Vitamin D, What It Is And Why You Need it For Optimal Health

Vitamin D is called the ‘sunshine vitamin’ since your body produces it in response to sun exposure. You can also get your daily dosage through food and supplements.

Vitamin D is important for a number of reasons. It helps protect against a range of conditions such as cancer, type 1 diabetes, and multiple sclerosis.

The list of health benefits provided by this vitamin is impressive. For example:

  • Maintains the health of bones and teeth.
  • Supports your immune system, brain, and nervous system.
  • Regulates insulin levels and aids diabetes management.
  • Supports lung function and cardiovascular health.

 

Despite its name, it is considered a hormone and not a vitamin.

Vitamins are nutrients that cannot be created by the body and therefore must be taken in through our diet. However, vitamin D is different in that it can be synthesized by our body when sunlight hits our skin.

Exposure to the sun for 5-10 minutes 2-3 times per week allows most people to produce sufficient vitamin amounts, but it breaks down quite quickly, especially in winter.

 

 

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Vitamin D: Recommended Intake

Vitamin D intake can be measured in two ways: in micrograms (mcg) and International Units (IU).

One microgram of vitamin D is equal to 40 IU of vitamin D.

Here are the recommended dosages per age groups:

  • Infants 0-12 months – 400 IU (10 mcg).
  • Children 1-18 years – 600 IU (15 mcg).
  • Adults to age 70 – 600 IU (15 mcg).
  • Adults over 70 – 800 IU (20 mcg).
  • Pregnant or lactating women – 600 IU (15 mcg).

As you can see, daily recommendations for seniors are the highest for any of the age groups. This makes sense as seniors are most susceptible to brittle bones and frail immune systems.

 

Cancer Prevention

Vitamin D regulates cell growth and for cell-to-cell communication. Some studies suggest that it slows the development of new blood vessels in cancerous tissue, and increases cancer cell death.

Moreover, vitamin D deficiency is linked to an increased risk of heart disease, hypertension, and Alzheimer’s disease.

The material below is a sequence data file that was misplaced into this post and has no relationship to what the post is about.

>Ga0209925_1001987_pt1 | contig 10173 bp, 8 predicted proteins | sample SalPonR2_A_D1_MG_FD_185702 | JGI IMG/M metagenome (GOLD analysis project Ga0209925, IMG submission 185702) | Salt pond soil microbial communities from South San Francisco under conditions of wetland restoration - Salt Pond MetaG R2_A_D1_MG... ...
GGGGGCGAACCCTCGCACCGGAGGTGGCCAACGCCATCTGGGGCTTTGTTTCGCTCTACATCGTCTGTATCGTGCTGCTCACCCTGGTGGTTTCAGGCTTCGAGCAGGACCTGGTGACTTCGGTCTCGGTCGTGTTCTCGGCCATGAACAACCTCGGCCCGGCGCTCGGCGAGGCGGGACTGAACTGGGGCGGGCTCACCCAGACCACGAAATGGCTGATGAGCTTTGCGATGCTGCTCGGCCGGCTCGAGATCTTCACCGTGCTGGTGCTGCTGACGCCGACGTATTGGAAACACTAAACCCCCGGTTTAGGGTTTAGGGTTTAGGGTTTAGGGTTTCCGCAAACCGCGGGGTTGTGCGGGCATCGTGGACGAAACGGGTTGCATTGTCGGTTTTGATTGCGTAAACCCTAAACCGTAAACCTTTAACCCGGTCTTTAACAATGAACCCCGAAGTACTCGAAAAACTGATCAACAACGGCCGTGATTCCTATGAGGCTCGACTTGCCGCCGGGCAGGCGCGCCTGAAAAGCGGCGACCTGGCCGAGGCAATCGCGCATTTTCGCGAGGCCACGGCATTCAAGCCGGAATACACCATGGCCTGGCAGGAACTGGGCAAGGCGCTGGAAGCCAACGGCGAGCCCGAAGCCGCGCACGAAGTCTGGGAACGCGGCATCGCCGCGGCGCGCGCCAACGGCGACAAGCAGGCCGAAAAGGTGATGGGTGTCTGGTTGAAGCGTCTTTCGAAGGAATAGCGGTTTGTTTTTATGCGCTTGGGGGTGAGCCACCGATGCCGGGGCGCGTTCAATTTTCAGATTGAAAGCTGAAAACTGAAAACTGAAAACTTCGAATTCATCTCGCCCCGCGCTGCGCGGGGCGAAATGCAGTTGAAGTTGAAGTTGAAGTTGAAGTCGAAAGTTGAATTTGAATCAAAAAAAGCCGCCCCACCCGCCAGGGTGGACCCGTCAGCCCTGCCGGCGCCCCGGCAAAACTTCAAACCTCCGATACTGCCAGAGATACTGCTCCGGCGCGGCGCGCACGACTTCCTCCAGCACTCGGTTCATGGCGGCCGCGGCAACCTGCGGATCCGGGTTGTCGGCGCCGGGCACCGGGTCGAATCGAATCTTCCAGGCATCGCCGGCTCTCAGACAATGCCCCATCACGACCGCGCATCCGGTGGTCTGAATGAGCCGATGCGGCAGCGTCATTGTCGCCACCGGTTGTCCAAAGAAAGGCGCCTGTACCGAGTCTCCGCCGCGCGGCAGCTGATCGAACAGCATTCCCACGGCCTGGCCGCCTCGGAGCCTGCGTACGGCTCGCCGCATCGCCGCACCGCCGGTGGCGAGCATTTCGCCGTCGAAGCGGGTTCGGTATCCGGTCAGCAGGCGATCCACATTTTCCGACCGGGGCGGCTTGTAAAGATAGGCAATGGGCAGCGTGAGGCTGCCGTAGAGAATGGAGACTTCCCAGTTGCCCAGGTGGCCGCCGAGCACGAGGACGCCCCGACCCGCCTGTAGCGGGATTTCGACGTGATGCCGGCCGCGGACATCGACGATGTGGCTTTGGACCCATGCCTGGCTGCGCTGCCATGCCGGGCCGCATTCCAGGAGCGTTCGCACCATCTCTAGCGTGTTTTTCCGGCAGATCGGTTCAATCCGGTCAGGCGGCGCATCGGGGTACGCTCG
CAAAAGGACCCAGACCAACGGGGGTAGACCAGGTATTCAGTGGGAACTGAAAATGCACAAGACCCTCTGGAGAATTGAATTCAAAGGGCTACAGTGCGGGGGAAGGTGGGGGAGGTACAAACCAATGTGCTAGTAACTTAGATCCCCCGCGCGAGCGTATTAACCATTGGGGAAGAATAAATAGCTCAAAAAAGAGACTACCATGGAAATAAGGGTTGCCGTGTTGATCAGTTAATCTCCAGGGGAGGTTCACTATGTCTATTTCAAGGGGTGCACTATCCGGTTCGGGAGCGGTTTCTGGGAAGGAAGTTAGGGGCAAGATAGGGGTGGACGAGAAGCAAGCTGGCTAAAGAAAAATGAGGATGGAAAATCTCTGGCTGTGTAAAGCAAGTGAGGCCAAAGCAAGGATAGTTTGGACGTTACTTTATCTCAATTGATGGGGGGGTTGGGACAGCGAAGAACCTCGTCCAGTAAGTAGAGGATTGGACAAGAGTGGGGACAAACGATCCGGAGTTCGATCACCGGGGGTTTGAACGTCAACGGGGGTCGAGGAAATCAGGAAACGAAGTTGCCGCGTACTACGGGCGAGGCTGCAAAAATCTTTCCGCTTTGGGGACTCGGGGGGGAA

What Happens If You Have A Deficiency

Although your body can create vitamin D, you c an still have a deficiency. there are many reasons this can occur. The use of sunscreen reduces the body’s ability to absorb the ultraviolet radiation B (UVB) rays from the sun needed to produce vitamin D.

Symptoms of deficiency can include the following:

  • Getting sick or infected more often.
  • Fatigue.
  • Painful bones and back.
  • Depressed mood.
  • Impaired wound healing.
  • Hair loss.
  • Muscle pain.

If the deficiency continues for long periods of time it can result in:

  • obesity
  • diabetes
  • hypertension
  • depression
  • fibromyalgia
  • chronic fatigue syndrome
  • osteoporosis
  • Alzheimer’s disease

 

Vitamin D: Importance To Senior Citizens

Aging, even in healthy elderly people, comes with a reduction in muscle mass and muscle strength. The gradual loss of muscle strength results in functional impairment, caregiver help in the performance of daily activities, and a high risk of falling and  fractures.

Seniors can easily develop low levels of this vitamin due to poor diet, diminished sunlight exposure, and reduced skin thickness. Therefore, it’s important that they either improve their diets or take supplements.

Seniors aged 71 and over should get 800 IU. A blood test can tell whether you are getting the right amount of vitamin D. Bear in mind that too much vitamin D can also have serious health effects.

Seniors should talk to their doctor before taking supplements to determine if they are necessary and to rule out any potential interactions with current prescription medications.

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